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For many working from home during lockdown increased the level of isolation people felt compared to being in an office. For those who were used to working from a busy work place, simple things were greatly missed. The hustle and bustle of noise and the freedom to turn to a colleague for a chat was among those concepts that you don't get at home.
But the lack of a background office was not missed for long as inventors came up with a solution to the problem. By creating office noise from chatter, printers and water coolers, home workers could play the sounds directly into their homes. This helped those in isolation to feel part of and made for a more comfortable way to work.
Successes include Office Noise Generator which received 200,000 views since April and The Sound of Colleagues pulling in over million views.
It raises the question; will corporate workers be rushing back to offices or will they opt to continue working locally?
Large companies have been forced to challenge their thinking when it comes to allowing their staff to work remotely. With the virus still a hot topic and a realistic threat it seems sensible to continue to keep everyone safe. One case in a corporate office or a second outbreak could propel employees back into isolation at home. Now is a good time for businesses big and small to evaluate their office space needs.
Renting or leasing large scale corporate office space is expensive and when lockdown hit buildings were deserted with money still to pay. All types of businesses were affected by Coronavirus and many do not have the available budget to warrant such lavish space. It is no longer a requirement to have the best office in a premium location.
Workers have shown that they can be just as productive, if not more by working remotely. Utilising digitalisation and video conferencing software to connect with colleagues has become the new way to interact. The notion that not all workers need to be housed in an office full time on a permanent basis gives way to the start of localised teams sharing office space to conduct meetings with others rotating at home.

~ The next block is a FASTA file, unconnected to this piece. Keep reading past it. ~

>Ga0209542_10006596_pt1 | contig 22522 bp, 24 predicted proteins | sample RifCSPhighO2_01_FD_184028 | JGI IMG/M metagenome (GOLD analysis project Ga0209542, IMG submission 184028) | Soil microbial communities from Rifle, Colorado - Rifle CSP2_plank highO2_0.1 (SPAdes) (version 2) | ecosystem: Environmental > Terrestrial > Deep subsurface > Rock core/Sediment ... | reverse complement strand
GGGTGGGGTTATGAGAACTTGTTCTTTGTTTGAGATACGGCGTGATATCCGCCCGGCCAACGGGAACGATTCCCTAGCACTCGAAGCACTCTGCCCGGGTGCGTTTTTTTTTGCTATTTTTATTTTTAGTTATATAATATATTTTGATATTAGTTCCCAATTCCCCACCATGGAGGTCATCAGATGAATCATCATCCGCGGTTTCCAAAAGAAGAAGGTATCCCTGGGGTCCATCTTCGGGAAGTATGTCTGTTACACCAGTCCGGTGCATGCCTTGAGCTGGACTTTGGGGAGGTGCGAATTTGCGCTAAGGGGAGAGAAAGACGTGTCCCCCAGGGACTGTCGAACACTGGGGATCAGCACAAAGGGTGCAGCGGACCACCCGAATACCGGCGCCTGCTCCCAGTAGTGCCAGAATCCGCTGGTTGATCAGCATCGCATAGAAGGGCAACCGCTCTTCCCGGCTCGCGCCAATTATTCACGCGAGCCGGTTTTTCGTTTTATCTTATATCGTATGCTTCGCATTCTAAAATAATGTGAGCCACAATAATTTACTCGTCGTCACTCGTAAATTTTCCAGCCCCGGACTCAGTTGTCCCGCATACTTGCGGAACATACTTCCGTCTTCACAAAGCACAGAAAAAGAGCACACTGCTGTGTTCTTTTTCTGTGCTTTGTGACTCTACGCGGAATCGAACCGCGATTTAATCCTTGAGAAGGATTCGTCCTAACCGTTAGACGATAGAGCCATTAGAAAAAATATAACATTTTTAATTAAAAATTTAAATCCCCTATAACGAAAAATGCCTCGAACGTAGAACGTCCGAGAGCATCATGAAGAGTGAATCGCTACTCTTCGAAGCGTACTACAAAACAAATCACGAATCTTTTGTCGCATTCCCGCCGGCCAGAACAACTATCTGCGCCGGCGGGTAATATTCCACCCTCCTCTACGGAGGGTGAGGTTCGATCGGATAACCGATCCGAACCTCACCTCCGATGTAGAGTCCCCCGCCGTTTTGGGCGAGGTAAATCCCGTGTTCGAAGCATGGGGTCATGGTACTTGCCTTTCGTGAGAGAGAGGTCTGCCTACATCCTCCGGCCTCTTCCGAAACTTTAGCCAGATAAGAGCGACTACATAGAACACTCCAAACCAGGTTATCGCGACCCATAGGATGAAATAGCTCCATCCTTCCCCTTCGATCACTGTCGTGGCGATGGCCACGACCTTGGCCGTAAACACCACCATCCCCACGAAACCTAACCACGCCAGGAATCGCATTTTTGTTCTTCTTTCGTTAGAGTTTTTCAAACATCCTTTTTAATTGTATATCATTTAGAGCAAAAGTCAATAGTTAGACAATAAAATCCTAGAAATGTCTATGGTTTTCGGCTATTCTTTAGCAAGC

Serviced offices have sprung up all over the UK in the last decade seeking to remove the hassle with short term flexible work space at an affordable price. This is an attractive offering to many businesses particularly in the light of the pandemic. With onsite facilities on par if not more advanced than a traditional office, created especially to attract businesses of all sizes.
From one-man desks, hot-desking and large-scale office space, companies can get all they need without the exuberant costs. And with safety now a paramount concern serviced office providers are prepared to offer a safe place to work in accordance to government guidelines.
One of the biggest issue’s companies face is trust. Can staff be trusted to complete the work they are being paid to do? This is a question that has long been associated with home and remote working. The answer lies in the discretion of top-level management and company ethos.
By giving employees freedom to work away from a controlled environment offers them a chance to gain an element of independence. Of course, there will always be the odd case that has the potential to ruin the concept for everyone else. But on the whole workers may see this as a huge benefit to their lives and will therefore remain trustworthy and more likely to work harder.
The virus has sadly served as a wakeup call that no job is guaranteed.
9 to 5
Businesses are being forced to look at the behaviours of their staff which may change the concept of working 9 to 5 going forward. Those employees with children need greater flexibility and the chance to do this from home or from a remote office may become a deciding factor when considering their next job placement.
The need to work traditional hours could be seen as archaic and old fashioned. Whether an employee works during a set timeframe or manages their own time should not matter as long as the work is getting done.
If businesses embrace this new way of working their chances of attracting top talent will increase. Big salaries and benefit packages are not the only reason workers are drawn to companies. Flexibility is counted as a major contributing factor along with the desire to cut travel time.
Coronavirus has changed everything about our daily lives including how we work. Long commutes on busy transport networks is no longer viewed as a safe or comfortable way to start and end the day.
Working from home or from a local venue can save companies money, increase workers productivity and improve mental health. It's a win win combination for everyone whilst giving back and supporting localised serviced offices. The necessity to head to a major city to conduct business is simply no longer needed.
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